Trial backlogs for sex offenses have reportedly more than doubled in some parts of the UK
Rape victims in the UK reportedly face a ‘postcode lottery’ situation where the chances of their case being delayed is nearly two times the likelihood of going to trial on time due to ballooning court-case backlogs. Victims in some areas have had to wait for over five years to get their day in court, according to a Daily Mail report on Monday.
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The paper, which cited recent analysis of Ministry of Justice data by the Criminal Bar Association (CBA), reported that the list of sex-offense cases awaiting trial had more than doubled in parts of the country over the past two years. This has led to lengthy delays for victims, some of whom have reportedly withdrawn cases, citing “stress” and “suicidal” thoughts.
According to the CBA analysis reported by the paper, the situation is most dire in the Midlands region where some 56% of trials fail to begin on their scheduled date. This is higher than the national average for delayed trials, which has been pegged at 44% starting as scheduled.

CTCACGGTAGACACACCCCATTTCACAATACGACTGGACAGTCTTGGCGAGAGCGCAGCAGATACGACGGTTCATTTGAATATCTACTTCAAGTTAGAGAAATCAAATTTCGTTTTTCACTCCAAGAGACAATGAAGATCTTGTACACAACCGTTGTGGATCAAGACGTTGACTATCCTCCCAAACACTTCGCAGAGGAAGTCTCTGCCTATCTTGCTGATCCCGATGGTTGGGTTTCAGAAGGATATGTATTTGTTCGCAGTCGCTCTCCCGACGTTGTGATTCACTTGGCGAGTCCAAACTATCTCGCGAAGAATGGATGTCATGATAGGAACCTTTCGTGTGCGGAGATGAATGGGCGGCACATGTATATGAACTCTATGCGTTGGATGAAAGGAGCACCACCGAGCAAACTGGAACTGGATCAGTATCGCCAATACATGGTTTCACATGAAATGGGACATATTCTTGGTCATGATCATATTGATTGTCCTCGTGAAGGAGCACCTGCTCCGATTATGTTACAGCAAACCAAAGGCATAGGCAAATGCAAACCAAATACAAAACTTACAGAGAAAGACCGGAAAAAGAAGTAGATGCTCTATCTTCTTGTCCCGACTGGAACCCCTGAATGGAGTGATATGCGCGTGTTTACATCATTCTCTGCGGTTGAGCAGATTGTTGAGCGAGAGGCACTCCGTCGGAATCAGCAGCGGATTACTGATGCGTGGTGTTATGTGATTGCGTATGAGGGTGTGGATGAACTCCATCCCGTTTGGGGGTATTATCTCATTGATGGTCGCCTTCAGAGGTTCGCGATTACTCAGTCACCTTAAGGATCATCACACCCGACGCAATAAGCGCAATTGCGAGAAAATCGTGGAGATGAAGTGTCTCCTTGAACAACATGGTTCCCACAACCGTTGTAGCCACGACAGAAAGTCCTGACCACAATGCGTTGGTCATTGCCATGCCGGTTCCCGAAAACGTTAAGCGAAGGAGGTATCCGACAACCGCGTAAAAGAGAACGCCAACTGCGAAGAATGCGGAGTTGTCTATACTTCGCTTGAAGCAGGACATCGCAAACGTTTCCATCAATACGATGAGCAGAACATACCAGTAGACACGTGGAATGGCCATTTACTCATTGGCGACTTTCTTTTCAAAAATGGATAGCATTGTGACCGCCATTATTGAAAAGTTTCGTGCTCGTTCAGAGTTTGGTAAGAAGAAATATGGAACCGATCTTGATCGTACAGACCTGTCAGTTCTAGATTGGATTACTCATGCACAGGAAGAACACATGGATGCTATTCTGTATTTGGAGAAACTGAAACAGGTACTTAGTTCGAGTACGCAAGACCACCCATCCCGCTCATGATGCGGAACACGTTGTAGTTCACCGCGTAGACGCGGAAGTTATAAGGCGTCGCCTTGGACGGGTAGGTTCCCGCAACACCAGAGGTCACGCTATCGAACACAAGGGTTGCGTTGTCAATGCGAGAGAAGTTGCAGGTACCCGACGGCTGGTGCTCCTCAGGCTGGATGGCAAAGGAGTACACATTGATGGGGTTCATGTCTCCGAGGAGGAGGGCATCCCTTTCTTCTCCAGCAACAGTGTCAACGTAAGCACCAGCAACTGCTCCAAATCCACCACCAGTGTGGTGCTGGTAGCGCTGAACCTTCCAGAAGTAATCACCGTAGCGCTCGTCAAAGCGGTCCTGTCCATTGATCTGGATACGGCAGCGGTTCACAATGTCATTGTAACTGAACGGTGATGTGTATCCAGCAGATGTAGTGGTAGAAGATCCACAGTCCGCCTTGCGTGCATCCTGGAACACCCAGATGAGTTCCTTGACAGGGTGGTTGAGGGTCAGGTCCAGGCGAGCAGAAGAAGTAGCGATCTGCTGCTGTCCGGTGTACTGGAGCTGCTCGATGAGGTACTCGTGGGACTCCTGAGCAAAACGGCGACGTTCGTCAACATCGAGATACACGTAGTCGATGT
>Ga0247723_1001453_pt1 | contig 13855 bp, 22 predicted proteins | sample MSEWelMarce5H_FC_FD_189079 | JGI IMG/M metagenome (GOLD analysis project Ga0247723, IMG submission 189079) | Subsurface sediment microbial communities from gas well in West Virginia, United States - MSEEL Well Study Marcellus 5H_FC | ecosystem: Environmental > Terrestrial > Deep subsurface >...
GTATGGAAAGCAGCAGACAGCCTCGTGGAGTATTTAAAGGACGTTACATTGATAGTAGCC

As a result, the backlog of sex-offense trials in the area has more than doubled to 1,282 between July and September 2021, from 634 over the same period in 2019.
That works out to more than the combined current backlog for sex cases in London and Wales – 944 cases and 268 cases respectively, the Daily Mail reported. At the national level, there were more than 6,400 outstanding sexual-offense trials across England and Wales as of the end of September.
The delays have reportedly led to campaigners raising concerns about attacks on more victims, while the CBA warned that the justice system was “starved of criminal barristers.” The paper also highlighted problems such as the lack of specialist rape and sexual assault prosecutors, reduced legal aid fees, shortages of judges and defense lawyers.
“Five years or more for a rape complainant to see a trial conclude is rapidly becoming the norm, not the exception,” CBA Chairman Jo Sidhu told the Daily Mail. He added that more lawyers were needed “not just to defend, but also to prosecute and provide the judges needed to tackle record backlogs and delays.”
Meanwhile, the Justice Ministry has reportedly pledged a £1 billion ($1.3 billion) investment to bolster court capacity recently. An unnamed spokesman told the paper that the “pandemic [had] created unprecedented issues for the criminal justice system.”